Removing slurred over letters or silent letters can sometimes really add to the effect, as above. I have a texan sounding character who says things like this:

    "Ah'm na' shure how ya'll're gonna git outta this'n."

    Bishop
    If you ever need a second set of eyes on your work, PM me for a critique! I'm happy to help Hidden Content

  3. #3
    In my opinion, the dialogue you wrote could really be said by almost anyone—and I'm saying this as an African-American from the big city. Only the words "mate" and "lavvy" and the phrase "piss off" add any flavor. Actually, some of your wording outside of the dialog adds more flavor than the dialog itself—"I'm stood" is quite exotic indeed.
    Publisher of the Durham Skywriter (Hidden Content ), Durham NC's online community paper, and host of TV Skywriter, Sundays 7pm USA Eastern time, on YouTube and Google+'s "patriciaAmurray" page. Currently working on my first nonfiction book, "And Then We Saw an Eye: Caring for a Loved-One with Alzheimer's at Home"

  4. #4
    Hi Pat,

    Thanks for the input. Your being an African-American from the big city kind of encapsulates the problem with adding realism through dialogue spoken in Wales in the UK. Take the following line of dialogue in the passage I submitted for example.

    “Hard to say mate, there’s no label attached”

    If you truly were in the rest-room of a social club in the Rhondda Valleys of Wales what you might hear, spoken phonetically, would be

    “Dew, ‘ard to say butty; no label attached see, iznit”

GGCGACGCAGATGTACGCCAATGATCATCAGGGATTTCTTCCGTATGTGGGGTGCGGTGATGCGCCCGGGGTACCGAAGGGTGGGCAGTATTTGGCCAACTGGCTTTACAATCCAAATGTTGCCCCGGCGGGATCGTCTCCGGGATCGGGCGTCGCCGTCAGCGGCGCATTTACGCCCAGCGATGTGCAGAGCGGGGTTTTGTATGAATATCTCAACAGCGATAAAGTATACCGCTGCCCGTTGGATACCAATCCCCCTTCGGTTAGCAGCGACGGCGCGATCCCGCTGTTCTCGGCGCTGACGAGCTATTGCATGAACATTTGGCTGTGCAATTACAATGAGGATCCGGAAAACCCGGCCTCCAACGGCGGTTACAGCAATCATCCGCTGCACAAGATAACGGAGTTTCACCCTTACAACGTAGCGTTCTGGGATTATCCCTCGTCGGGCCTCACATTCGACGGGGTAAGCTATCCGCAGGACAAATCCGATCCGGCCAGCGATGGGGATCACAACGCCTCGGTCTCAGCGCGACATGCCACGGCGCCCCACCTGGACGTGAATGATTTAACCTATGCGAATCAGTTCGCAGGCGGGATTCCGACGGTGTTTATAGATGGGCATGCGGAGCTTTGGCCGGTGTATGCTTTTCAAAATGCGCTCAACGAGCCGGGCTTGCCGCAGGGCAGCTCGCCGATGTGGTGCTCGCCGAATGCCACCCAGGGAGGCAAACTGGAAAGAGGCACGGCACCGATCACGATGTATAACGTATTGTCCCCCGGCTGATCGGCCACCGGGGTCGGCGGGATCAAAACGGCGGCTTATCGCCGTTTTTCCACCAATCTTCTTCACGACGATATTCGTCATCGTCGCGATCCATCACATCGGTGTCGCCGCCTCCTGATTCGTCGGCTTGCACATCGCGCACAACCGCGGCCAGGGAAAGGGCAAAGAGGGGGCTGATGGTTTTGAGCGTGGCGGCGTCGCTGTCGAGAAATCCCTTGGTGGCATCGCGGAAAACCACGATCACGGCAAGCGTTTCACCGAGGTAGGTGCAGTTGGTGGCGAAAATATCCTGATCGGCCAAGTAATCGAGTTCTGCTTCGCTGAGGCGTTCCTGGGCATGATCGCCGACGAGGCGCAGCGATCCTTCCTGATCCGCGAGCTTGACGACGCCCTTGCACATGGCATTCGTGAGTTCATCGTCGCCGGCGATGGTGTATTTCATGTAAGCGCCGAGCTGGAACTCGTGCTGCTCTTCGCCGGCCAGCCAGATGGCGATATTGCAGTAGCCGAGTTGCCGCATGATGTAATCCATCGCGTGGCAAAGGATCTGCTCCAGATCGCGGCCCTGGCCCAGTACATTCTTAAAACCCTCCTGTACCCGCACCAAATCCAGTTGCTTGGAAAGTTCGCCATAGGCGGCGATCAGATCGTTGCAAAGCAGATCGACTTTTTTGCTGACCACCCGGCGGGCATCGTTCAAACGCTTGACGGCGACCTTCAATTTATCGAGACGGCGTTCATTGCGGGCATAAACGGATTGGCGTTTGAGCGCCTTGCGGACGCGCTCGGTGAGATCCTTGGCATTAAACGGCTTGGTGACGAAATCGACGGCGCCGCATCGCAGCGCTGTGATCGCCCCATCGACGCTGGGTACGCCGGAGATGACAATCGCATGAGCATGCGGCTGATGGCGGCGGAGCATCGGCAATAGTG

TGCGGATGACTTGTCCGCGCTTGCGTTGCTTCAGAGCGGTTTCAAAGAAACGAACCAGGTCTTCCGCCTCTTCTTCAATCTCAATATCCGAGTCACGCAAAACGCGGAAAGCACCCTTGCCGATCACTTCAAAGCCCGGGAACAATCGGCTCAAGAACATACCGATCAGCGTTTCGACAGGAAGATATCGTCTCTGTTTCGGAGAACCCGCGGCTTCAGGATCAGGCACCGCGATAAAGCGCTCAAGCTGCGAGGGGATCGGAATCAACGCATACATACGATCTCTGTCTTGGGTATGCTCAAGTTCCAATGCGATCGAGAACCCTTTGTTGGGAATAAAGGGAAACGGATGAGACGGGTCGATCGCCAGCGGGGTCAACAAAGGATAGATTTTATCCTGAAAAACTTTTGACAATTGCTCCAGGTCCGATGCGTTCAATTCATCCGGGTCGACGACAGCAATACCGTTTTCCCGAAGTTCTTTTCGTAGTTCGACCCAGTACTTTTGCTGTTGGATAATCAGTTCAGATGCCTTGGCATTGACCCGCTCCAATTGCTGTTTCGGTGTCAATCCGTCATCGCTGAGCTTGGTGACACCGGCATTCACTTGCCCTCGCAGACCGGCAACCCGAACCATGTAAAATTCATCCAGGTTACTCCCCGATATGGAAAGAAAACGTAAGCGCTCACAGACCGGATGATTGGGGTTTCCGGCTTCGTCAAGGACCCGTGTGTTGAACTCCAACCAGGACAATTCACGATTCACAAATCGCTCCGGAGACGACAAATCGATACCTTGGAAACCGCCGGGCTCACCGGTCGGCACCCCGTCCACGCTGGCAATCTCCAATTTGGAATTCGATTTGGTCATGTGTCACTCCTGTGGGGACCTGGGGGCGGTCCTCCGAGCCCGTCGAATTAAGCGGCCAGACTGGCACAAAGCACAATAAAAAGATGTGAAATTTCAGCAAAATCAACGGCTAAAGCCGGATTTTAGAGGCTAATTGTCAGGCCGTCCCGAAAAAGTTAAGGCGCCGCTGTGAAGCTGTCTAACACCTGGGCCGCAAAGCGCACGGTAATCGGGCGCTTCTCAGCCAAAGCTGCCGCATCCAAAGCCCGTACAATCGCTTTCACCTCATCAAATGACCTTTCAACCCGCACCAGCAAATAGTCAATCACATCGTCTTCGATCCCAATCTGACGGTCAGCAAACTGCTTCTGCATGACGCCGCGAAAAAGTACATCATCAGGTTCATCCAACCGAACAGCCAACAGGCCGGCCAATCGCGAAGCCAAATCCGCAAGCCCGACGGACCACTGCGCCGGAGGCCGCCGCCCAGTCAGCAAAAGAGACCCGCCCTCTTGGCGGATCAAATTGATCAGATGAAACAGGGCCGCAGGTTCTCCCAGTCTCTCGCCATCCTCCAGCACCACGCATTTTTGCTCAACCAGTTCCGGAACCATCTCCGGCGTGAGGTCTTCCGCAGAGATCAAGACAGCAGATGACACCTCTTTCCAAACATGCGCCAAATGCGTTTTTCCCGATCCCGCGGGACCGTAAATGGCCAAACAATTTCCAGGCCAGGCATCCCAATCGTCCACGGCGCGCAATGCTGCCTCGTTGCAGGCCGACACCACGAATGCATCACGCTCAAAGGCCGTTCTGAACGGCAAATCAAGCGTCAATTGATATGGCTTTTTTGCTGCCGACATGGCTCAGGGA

This sentence will be completely incomprehensible to most so the following translation may help:

    “Dew” is a word of idiom denoting exasperation; an Australian equivalent being “Strewth” standard English I guess being God’s Truth. “Butty” is another word of idiom found commonly in the Welsh Valleys with the Standard English translation being “friend”; and finally “izznit” (silent t at the end) being a colloquialism employed at the end of the majority, though not all spoken sentences which may comprise an oral conversation in the Welsh Valleys. It is redundant with regard to any additional understanding or emphasis in its use. Standard English equivalent is “Isn’t it”.

    So while I may fill my dialogue with a realistic, phonetically correct Rhondda accent, any extensive use may test the patience of even the most hardened reader not having experience of South Wales or the Welsh Valleys in particular.
    Last edited by Kepharel; March 3rd, 2014 at 08:59 AM.

  5. #5
    WOW! You're right—I wouldn't have understood Welsh slang written phonetically at all! And I'm not familiar with the words "dew" and "butty." I guess too much flavor would be incomprehensible.
    Publisher of the Durham Skywriter (Hidden Content ), Durham NC's online community paper, and host of TV Skywriter, Sundays 7pm USA Eastern time, on YouTube and Google+'s "patriciaAmurray" page. Currently working on my first nonfiction book, "And Then We Saw an Eye: Caring for a Loved-One with Alzheimer's at Home"